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  1. Hello all! I'm looking to bring my old guy out of retirement, he'll be 19 this year but is still in great shape, just needs some conditioning here and there. We just to be hunter/jumpers on the A and AA circuits, showing up to the large juniors, but we haven't showed in almost a year now.

    I'm very lucky to have a friend that fox hunts with a local hunt club and has invited me to join! I currently have a CWD that I'd like to sell and replace with an off the rack saddle option. I need a medium/deep set and I'm hoping to stay under $1800 for it. Any suggestions? Thank you!!
     
  2. #2 Apr 19, 2016
    Last edited: Apr 19, 2016
    You mean people still chase down a poor innocent fox for sport these days? :censor::mad::rant::cursing:
     

  3. Seriously. Thank God it's illegal here in the UK. I trot around feeding my foxes every day and thank my lucky stars the only danger they face is from traffic, which is bad enough...
     
  4. I don't know where the OP is located, but all the hunt clubs here in New England only do drag hunts. A drag is an artificial lure that is typically soaked in a liquid and dragged along the ground in a fashion similar to the scent that would be left behind by a fox, coyote or other quarry.

    OP- as far as saddle options, I'd look for something pre-owned - at least to get you started.
     
  5. Yes yes my apologies! The hunts are all drag hunts, no animals harmed! I really want to go because the courses are easy and it's a good way to get my guy out of retirement without too much strain.
     
  6. i do hunter shows with my horse and hunted her a few times (gave that up, she was too excited, it was too nerve wracking, i just prefer trail rides lol). i'd get an independent saddle fitter out, best way to get the right fit. what kind of horse do you have?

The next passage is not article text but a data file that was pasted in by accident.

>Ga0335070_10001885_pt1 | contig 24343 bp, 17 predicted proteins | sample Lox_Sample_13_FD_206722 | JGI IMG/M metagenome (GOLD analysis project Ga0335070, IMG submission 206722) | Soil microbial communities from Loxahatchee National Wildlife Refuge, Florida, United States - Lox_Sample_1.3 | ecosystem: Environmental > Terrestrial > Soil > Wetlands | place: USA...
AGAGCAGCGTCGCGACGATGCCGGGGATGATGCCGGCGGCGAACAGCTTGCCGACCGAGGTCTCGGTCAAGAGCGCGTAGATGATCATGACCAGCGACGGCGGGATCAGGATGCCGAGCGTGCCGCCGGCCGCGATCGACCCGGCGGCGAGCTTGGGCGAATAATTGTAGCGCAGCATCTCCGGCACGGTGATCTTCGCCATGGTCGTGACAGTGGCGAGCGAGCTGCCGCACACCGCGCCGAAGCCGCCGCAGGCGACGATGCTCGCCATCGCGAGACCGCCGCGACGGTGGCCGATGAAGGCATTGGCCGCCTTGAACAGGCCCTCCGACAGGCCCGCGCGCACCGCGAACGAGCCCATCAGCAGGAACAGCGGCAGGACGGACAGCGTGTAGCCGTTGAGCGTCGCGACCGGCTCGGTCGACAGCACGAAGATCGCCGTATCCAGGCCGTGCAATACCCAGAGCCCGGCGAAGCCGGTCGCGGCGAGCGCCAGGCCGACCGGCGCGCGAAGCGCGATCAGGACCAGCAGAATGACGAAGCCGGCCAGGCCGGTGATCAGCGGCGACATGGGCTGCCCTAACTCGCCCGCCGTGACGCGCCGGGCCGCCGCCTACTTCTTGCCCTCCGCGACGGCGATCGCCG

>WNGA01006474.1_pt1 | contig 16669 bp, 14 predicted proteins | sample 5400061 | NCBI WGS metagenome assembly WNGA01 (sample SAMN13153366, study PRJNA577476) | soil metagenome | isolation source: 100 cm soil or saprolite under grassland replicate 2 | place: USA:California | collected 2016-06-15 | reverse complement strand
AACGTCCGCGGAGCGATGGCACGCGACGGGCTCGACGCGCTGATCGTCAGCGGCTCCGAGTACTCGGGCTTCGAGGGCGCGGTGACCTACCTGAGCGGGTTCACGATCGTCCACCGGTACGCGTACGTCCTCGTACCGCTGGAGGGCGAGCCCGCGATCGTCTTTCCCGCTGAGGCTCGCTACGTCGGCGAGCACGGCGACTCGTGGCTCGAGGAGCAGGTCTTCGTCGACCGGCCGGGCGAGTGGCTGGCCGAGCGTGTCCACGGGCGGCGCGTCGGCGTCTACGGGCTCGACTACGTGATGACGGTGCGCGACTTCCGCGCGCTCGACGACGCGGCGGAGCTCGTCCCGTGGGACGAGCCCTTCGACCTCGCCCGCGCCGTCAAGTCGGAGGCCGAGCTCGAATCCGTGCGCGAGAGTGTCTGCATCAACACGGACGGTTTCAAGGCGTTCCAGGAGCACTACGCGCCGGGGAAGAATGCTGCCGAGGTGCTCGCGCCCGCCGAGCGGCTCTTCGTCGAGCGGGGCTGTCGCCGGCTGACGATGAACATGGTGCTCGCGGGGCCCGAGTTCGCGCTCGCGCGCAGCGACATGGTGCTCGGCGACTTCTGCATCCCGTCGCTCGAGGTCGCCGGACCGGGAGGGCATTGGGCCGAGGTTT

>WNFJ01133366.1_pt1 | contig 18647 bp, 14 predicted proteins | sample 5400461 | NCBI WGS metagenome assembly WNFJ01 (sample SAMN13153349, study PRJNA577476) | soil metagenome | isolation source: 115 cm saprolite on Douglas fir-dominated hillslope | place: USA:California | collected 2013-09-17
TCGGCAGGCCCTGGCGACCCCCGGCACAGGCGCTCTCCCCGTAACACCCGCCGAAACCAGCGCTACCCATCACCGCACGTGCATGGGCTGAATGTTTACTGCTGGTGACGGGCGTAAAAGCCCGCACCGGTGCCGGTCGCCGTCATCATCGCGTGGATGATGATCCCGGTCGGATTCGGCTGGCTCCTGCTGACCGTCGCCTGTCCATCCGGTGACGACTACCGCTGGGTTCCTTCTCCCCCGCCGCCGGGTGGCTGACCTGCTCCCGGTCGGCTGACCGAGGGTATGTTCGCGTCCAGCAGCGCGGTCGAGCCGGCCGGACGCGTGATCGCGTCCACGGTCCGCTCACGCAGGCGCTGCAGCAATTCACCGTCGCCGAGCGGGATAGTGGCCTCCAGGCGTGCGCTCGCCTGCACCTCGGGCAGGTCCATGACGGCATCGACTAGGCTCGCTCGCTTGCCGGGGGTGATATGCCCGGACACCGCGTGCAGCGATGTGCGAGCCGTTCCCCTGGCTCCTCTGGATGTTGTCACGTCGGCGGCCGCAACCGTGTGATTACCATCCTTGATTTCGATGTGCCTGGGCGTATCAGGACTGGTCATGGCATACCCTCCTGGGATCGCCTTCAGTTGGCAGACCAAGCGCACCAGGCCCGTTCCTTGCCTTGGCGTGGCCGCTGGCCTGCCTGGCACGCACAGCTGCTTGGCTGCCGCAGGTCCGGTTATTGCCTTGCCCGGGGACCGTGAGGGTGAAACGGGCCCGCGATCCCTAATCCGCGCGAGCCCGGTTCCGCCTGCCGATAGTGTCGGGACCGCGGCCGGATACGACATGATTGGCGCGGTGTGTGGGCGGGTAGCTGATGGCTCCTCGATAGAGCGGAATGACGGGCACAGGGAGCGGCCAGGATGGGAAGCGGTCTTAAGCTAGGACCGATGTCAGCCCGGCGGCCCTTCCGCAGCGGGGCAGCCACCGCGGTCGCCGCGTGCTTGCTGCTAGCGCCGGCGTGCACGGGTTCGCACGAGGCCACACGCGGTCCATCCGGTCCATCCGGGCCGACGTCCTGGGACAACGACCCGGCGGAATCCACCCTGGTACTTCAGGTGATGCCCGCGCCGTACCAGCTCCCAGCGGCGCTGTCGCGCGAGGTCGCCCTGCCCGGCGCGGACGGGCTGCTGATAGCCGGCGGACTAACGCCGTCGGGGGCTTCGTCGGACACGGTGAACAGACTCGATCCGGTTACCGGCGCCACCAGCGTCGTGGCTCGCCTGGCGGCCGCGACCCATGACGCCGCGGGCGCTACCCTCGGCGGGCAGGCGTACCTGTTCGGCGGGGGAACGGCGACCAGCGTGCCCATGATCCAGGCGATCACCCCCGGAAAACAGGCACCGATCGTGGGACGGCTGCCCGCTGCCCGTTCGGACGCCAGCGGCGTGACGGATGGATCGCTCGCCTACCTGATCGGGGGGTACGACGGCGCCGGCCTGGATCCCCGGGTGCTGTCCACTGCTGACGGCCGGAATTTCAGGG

i wouldn't be too sure of it not being straining to horses, sometime there's rough terrain, like trotting/canter on gravel/pavement, mud, etc.

    hunts in my area are drag or for flushing coyotes, no animals harmed :smile:.
     
  7. He's a Hanoverian, big boy with big withers. Turns 19 this year so he's got a little bit of an old timer's back but not too bad. Attached a picture of him about two or so years ago, he's a little rounder (fatter really) but looks about the same, definitely needs some work in his hind end and a little more top line now.

    The hunt club I would be with is very structured with three different levels, the one I'd be doing is just the lowest level, basically a glorified group trail ride where everyone looks fancy; not a lot of mud or steep hills and I don't think they go faster than a trot.
     

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  8. you're doing hilltoppers so yeah you'll be pretty easy going. the english brands of saddles are good for high wither (county [i have this brand], black country, etc). also hermes although not english is good for high withers, especially the older ones. the wool interior makes the saddle pretty customizable compared to the foam of cwd. the wool also helps if he's getting back in shape, as it can be changed as the horse develops more muscle and topline. an independent saddle fitter will be your best bet or i'd at least look into those brands. good luck!
     
  9. Thank you so much for your help! I had none of these brands on my list but they will definitely be going to the top to look out for, and I'll definitely be looking for wool-flocked only!